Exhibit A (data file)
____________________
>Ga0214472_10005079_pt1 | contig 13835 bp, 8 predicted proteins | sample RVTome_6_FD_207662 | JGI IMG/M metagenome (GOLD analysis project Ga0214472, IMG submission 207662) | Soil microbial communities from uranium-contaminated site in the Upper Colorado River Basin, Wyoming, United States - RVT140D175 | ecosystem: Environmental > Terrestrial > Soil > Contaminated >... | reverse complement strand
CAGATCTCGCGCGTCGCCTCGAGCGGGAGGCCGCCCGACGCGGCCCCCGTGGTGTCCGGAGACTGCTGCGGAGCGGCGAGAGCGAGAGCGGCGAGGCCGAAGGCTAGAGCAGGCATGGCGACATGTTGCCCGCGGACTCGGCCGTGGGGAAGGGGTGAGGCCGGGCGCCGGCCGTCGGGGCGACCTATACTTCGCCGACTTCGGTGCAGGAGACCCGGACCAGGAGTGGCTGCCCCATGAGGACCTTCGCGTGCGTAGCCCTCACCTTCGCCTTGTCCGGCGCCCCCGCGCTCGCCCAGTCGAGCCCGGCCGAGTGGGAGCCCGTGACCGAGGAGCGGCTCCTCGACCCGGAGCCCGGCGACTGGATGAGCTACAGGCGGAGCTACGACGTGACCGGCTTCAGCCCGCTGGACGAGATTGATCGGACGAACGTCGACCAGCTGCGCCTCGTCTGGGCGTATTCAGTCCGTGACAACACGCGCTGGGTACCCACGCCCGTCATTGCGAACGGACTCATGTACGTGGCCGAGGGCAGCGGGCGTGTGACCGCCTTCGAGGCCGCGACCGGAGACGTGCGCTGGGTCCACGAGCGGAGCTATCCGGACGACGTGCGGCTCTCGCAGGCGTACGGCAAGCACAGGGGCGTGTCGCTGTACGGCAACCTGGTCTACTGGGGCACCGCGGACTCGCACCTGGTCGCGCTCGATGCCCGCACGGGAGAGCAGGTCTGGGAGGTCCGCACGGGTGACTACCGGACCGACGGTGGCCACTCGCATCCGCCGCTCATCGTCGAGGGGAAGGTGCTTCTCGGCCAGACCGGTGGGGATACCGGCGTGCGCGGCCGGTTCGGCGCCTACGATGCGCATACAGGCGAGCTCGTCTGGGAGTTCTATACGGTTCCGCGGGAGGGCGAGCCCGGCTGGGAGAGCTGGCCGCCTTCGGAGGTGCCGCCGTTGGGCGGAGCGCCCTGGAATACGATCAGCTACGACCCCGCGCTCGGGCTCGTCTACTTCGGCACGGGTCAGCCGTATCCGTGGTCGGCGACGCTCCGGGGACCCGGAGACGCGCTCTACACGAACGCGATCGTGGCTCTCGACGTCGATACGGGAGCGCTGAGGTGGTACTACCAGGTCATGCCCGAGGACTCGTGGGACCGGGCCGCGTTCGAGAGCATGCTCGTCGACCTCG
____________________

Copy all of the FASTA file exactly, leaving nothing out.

>Ga0214472_10005079_pt1 | contig 13835 bp, 8 predicted proteins | sample RVTome_6_FD_207662 | JGI IMG/M metagenome (GOLD analysis project Ga0214472, IMG submission 207662) | Soil microbial communities from uranium-contaminated site in the Upper Colorado River Basin, Wyoming, United States - RVT140D175 | ecosystem: Environmental > Terrestrial > Soil > Contaminated >... | reverse complement strand
CAGATCTCGCGCGTCGCCTCGAGCGGGAGGCCGCCCGACGCGGCCCCCGTGGTGTCCGGAGACTGCTGCGGAGCGGCGAGAGCGAGAGCGGCGAGGCCGAAGGCTAGAGCAGGCATGGCGACATGTTGCCCGCGGACTCGGCCGTGGGGAAGGGGTGAGGCCGGGCGCCGGCCGTCGGGGCGACCTATACTTCGCCGACTTCGGTGCAGGAGACCCGGACCAGGAGTGGCTGCCCCATGAGGACCTTCGCGTGCGTAGCCCTCACCTTCGCCTTGTCCGGCGCCCCCGCGCTCGCCCAGTCGAGCCCGGCCGAGTGGGAGCCCGTGACCGAGGAGCGGCTCCTCGACCCGGAGCCCGGCGACTGGATGAGCTACAGGCGGAGCTACGACGTGACCGGCTTCAGCCCGCTGGACGAGATTGATCGGACGAACGTCGACCAGCTGCGCCTCGTCTGGGCGTATTCAGTCCGTGACAACACGCGCTGGGTACCCACGCCCGTCATTGCGAACGGACTCATGTACGTGGCCGAGGGCAGCGGGCGTGTGACCGCCTTCGAGGCCGCGACCGGAGACGTGCGCTGGGTCCACGAGCGGAGCTATCCGGACGACGTGCGGCTCTCGCAGGCGTACGGCAAGCACAGGGGCGTGTCGCTGTACGGCAACCTGGTCTACTGGGGCACCGCGGACTCGCACCTGGTCGCGCTCGATGCCCGCACGGGAGAGCAGGTCTGGGAGGTCCGCACGGGTGACTACCGGACCGACGGTGGCCACTCGCATCCGCCGCTCATCGTCGAGGGGAAGGTGCTTCTCGGCCAGACCGGTGGGGATACCGGCGTGCGCGGCCGGTTCGGCGCCTACGATGCGCATACAGGCGAGCTCGTCTGGGAGTTCTATACGGTTCCGCGGGAGGGCGAGCCCGGCTGGGAGAGCTGGCCGCCTTCGGAGGTGCCGCCGTTGGGCGGAGCGCCCTGGAATACGATCAGCTACGACCCCGCGCTCGGGCTCGTCTACTTCGGCACGGGTCAGCCGTATCCGTGGTCGGCGACGCTCCGGGGACCCGGAGACGCGCTCTACACGAACGCGATCGTGGCTCTCGACGTCGATACGGGAGCGCTGAGGTGGTACTACCAGGTCATGCCCGAGGACTCGTGGGACCGGGCCGCGTTCGAGAGCATGCTCGTCGACCTCG